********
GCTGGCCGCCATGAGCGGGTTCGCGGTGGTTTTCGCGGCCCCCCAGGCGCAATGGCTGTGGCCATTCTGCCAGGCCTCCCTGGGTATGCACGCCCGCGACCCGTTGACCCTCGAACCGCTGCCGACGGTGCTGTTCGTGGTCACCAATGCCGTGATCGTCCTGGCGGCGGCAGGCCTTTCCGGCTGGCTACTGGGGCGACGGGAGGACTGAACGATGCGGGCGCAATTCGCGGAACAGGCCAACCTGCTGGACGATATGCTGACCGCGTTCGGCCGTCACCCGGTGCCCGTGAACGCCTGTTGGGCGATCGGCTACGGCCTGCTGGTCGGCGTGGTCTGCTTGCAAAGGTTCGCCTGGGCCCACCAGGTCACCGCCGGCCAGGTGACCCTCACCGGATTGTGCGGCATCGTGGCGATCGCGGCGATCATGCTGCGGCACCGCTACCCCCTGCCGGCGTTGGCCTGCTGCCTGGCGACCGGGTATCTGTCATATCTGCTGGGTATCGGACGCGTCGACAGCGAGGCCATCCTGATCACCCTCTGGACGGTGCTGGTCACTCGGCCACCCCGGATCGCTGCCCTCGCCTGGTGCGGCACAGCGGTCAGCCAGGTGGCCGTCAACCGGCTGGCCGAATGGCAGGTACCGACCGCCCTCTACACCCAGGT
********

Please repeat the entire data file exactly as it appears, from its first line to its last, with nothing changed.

GCTGGCCGCCATGAGCGGGTTCGCGGTGGTTTTCGCGGCCCCCCAGGCGCAATGGCTGTGGCCATTCTGCCAGGCCTCCCTGGGTATGCACGCCCGCGACCCGTTGACCCTCGAACCGCTGCCGACGGTGCTGTTCGTGGTCACCAATGCCGTGATCGTCCTGGCGGCGGCAGGCCTTTCCGGCTGGCTACTGGGGCGACGGGAGGACTGAACGATGCGGGCGCAATTCGCGGAACAGGCCAACCTGCTGGACGATATGCTGACCGCGTTCGGCCGTCACCCGGTGCCCGTGAACGCCTGTTGGGCGATCGGCTACGGCCTGCTGGTCGGCGTGGTCTGCTTGCAAAGGTTCGCCTGGGCCCACCAGGTCACCGCCGGCCAGGTGACCCTCACCGGATTGTGCGGCATCGTGGCGATCGCGGCGATCATGCTGCGGCACCGCTACCCCCTGCCGGCGTTGGCCTGCTGCCTGGCGACCGGGTATCTGTCATATCTGCTGGGTATCGGACGCGTCGACAGCGAGGCCATCCTGATCACCCTCTGGACGGTGCTGGTCACTCGGCCACCCCGGATCGCTGCCCTCGCCTGGTGCGGCACAGCGGTCAGCCAGGTGGCCGTCAACCGGCTGGCCGAATGGCAGGTACCGACCGCCCTCTACACCCAGGT